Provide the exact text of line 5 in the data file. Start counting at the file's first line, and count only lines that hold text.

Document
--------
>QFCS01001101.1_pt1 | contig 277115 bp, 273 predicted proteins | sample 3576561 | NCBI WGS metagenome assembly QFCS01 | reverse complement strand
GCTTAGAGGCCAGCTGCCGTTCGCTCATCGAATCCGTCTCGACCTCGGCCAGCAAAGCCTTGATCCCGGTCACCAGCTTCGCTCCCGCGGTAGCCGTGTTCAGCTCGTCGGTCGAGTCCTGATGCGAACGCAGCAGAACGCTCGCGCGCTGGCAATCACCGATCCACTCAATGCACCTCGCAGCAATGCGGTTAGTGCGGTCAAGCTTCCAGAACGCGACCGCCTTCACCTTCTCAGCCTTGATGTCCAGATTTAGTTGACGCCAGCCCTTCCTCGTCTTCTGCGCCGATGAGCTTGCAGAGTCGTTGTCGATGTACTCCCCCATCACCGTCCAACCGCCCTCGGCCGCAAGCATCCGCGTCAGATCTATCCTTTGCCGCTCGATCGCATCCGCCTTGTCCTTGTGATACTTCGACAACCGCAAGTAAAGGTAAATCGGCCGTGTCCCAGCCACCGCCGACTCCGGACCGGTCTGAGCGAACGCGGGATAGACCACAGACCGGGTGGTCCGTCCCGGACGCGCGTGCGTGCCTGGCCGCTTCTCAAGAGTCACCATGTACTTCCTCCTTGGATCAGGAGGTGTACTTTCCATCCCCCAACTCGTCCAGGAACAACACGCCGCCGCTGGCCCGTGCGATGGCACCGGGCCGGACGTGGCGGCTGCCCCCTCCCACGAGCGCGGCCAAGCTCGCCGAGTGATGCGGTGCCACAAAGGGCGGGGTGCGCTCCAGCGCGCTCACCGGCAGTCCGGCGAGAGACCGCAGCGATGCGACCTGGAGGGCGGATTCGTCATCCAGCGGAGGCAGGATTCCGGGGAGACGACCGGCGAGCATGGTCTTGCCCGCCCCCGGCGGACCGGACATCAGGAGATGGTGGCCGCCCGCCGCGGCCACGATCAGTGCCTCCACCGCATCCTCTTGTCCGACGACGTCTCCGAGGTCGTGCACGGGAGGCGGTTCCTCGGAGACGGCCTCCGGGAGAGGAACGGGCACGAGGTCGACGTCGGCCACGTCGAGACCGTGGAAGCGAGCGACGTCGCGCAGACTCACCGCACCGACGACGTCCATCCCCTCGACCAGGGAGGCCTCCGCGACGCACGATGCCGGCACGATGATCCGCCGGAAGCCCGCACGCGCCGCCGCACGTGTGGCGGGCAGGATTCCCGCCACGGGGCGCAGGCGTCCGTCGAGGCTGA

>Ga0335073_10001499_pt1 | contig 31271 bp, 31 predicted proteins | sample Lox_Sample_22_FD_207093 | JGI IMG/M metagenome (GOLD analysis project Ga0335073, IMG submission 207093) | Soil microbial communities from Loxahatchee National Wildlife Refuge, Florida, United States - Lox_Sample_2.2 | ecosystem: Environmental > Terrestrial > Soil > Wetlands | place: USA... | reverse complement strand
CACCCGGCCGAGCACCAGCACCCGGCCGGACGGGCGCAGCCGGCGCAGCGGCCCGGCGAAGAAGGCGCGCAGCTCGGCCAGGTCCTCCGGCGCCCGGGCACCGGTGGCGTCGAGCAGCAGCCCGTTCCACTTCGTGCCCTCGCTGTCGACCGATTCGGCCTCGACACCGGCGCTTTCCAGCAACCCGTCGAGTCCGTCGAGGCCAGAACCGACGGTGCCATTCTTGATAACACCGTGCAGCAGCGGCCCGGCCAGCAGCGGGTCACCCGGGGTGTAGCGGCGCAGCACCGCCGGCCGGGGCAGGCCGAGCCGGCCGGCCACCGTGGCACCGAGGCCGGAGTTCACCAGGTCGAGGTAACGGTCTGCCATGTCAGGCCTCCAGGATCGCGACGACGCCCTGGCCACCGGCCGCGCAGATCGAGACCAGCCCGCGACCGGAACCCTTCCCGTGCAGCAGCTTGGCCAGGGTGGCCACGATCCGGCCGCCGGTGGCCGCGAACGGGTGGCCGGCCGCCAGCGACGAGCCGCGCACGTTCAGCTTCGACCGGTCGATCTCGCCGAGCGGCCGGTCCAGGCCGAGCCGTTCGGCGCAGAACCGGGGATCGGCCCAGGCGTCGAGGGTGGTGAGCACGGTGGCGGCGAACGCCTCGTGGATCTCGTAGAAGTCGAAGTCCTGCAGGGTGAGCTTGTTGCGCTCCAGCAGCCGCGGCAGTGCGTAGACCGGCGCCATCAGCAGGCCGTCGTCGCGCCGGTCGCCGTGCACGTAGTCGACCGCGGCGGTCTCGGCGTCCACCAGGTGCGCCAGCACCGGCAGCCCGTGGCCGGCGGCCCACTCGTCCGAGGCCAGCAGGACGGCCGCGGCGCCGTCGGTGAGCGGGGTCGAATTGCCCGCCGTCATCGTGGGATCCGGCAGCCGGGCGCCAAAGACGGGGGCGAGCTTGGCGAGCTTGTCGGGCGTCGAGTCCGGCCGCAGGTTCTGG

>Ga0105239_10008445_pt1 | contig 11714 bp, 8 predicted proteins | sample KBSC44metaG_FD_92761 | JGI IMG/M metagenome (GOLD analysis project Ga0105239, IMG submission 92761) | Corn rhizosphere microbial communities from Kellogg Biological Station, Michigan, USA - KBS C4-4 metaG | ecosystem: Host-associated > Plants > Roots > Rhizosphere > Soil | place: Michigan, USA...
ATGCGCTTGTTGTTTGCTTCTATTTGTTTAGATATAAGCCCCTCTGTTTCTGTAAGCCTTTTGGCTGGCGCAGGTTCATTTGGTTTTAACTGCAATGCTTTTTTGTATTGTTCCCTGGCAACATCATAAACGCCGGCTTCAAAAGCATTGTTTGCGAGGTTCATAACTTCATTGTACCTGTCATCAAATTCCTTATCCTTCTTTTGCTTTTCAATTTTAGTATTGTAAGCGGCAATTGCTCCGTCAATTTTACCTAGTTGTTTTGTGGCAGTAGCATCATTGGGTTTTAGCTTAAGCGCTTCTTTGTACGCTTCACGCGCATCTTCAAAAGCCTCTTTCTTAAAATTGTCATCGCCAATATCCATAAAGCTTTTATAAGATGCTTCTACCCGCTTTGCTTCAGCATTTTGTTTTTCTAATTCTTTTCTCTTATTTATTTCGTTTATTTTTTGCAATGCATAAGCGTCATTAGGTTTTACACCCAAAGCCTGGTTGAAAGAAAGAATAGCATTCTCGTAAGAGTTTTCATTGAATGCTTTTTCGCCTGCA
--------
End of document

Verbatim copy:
>Ga0105239_10008445_pt1 | contig 11714 bp, 8 predicted proteins | sample KBSC44metaG_FD_92761 | JGI IMG/M metagenome (GOLD analysis project Ga0105239, IMG submission 92761) | Corn rhizosphere microbial communities from Kellogg Biological Station, Michigan, USA - KBS C4-4 metaG | ecosystem: Host-associated > Plants > Roots > Rhizosphere > Soil | place: Michigan, USA...